Solstice Sun Dagger (Shallow Thoughts)

Akkana's Musings on Open Source Computing and Technology, Science, and Nature.

Sat, 20 Jun 2020

Solstice Sun Dagger

Today is the summer solstice. Happy solstice!

[Solstice sun dagger] When I was in grade school -- probably some time around 7th grade -- I happened upon an article in Scientific American about the Anasazi Sun Dagger on Fajada Butte in Chaco Canyon. On the solstices and equinoxes, a thin dagger of light is positioned just right so that it moves across a spiral that's carved into the rock.

I was captivated. What an amazing sight it must be, I thought. I wondered if ordinary people were allowed to go see it.

Well, by the time I was old enough to do my own traveling, the answer was pretty much no. Too many people were visiting Fajada Butte ... the crowds were causing erosion that actually caused the stones to move, so the alignment wasn't quite working any more. It's a good reason to disallow visitors; but still, it's sad.

Imagine my surprise when last week, a friend sent out some email: Hey want to meet on Saturday to watch the solstice petroglyph shrine?

The what? It turned out that the meeting place was less than half an hour from home. Of course I wanted in!

[Cliff that holds the solstice sun dagger] We met at 9am because no one remembered when the event happened. The petroglyph is on San Ildefonso land and not open to the public, so we were looking at it from a considerable distance, using spotting scopes and telephoto lenses. (The one pictured isn't mine, it was just conveniently framed below the cliff.)

Fortunately several people remembered roughly where to look, and we found it high on the cliff, a set of concentric circles with rays coming out of it, like a child's drawing of the sun. There was a similar companion petroglyph on a wall located at right angles to the main one.

Both features were entirely in the shade. Apparently we had a wait ahead of us.

There are worse places to wait, though, even on a warm day right beside the highway. A family of (at least four) red-tailed hawks circled in the thermals, calling to each other, occasionally being chased by smaller birds, and white-throated swifts also played in the air currents calling to each other. We chatted with each other, watched birds and admired wildflowers, keeping a safe six feet apart.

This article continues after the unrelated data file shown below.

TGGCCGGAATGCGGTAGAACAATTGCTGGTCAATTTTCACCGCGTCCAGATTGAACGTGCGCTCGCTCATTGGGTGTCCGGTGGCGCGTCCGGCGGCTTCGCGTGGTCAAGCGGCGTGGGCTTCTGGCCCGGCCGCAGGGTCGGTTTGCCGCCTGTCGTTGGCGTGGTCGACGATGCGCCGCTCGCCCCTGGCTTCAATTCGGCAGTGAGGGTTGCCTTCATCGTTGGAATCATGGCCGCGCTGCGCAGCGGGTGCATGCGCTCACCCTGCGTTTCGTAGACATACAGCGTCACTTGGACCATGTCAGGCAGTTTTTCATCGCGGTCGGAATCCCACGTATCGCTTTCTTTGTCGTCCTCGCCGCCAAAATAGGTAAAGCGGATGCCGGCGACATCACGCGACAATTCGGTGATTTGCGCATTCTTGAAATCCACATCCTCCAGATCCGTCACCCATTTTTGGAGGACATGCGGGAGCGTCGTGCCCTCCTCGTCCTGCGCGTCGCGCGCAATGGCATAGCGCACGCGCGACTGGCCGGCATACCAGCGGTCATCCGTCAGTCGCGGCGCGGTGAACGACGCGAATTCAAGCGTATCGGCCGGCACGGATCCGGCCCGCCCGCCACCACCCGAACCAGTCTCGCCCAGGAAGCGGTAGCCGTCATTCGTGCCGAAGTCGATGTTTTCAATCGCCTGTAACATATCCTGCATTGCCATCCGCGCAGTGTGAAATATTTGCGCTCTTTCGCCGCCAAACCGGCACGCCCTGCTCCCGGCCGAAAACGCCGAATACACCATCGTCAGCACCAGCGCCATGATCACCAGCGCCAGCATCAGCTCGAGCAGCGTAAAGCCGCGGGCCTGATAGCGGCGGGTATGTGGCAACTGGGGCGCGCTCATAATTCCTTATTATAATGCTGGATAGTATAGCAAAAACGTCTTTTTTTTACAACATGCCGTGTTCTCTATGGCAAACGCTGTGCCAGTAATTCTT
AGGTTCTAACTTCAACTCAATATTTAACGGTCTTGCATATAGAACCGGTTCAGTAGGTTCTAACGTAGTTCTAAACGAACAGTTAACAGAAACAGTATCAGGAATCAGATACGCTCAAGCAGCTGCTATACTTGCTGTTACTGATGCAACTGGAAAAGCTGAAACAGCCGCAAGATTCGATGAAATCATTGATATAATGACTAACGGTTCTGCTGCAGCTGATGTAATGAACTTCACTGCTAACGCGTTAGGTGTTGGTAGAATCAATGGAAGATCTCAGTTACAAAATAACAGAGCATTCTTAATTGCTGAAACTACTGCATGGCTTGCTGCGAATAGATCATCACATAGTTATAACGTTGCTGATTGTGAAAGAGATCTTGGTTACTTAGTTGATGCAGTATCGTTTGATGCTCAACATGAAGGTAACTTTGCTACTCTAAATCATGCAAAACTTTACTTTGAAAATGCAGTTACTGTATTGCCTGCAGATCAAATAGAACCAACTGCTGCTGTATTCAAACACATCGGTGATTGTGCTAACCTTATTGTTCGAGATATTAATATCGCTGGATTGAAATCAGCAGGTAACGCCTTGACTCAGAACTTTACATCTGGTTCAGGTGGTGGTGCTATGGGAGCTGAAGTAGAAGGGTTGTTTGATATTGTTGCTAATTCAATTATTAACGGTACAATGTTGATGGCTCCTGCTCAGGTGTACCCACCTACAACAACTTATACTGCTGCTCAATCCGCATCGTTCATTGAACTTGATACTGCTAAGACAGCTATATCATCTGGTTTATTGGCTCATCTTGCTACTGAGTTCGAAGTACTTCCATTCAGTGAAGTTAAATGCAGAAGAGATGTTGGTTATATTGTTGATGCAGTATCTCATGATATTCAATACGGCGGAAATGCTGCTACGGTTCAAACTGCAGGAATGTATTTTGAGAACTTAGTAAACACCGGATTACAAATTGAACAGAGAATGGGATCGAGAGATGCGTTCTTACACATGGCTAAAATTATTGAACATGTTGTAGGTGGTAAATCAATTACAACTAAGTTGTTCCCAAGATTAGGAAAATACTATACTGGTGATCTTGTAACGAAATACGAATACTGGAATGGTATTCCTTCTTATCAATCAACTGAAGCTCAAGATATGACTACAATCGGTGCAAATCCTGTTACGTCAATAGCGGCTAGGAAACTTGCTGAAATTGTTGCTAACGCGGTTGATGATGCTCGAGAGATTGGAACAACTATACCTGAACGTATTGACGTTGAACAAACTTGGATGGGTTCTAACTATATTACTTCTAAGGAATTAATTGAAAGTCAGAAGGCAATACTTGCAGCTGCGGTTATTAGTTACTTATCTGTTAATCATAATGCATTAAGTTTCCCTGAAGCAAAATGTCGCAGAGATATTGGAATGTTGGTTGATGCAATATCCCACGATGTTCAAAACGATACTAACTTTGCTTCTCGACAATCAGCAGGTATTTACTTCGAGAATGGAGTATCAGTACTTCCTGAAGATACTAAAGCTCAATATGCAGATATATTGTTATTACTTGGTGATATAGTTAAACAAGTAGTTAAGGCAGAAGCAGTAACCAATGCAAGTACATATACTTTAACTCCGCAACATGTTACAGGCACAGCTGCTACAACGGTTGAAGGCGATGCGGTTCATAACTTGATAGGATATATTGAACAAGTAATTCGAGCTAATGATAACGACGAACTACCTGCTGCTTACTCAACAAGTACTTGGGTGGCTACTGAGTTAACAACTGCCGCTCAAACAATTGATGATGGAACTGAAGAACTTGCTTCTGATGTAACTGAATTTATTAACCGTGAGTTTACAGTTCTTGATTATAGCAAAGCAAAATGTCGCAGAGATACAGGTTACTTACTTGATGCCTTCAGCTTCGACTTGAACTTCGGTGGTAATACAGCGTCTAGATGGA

We saw the sunlit part of the cliff creep closer to the petroglyph until finally, around 11am, we saw two spires of light peek out from behind a rock. They merged as they moved toward the sun petroglyph, then gradually morphed into a shadow pointer -- or dagger -- pointing down.

We watched the shadow pointer slide gradually across the concentric circles, wondering how accurately it would hit the center. I thought it was going to miss -- but no! The shadow point hit the center of the concentric-ring sun exactly.

Way to go, ancestral puebloans!

I shot lots of images: I used my 500mm Maksutov for ingress, then, since I know focus is chancy with the Mak (its focuser is fiddly, and it's difficult to tell from the camera's viewfinder when something is in focus), I used a Canon 70-300mm zoom (with autofocus) for egress. Both sets of shots came out okay.

Afterward, I stitched the ingress photos together into a time-lapse video: Solstice Sun Dagger Time-Lapse on YouTube. It's not great cinema, but it came out a lot better than I expected.

So I may never have gotten to see the famous sun dagger on Fajada Butte. But having one just down the road is even better. This place will never stop surprising me.

(By the way, this isn't an alphabet post even though I'm due for a P and this involves a Petroglyph, because I already have two other P topics lined up that I want to talk about.)

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[ 17:35 Jun 20, 2020    More science/astro | permalink to this entry | ]

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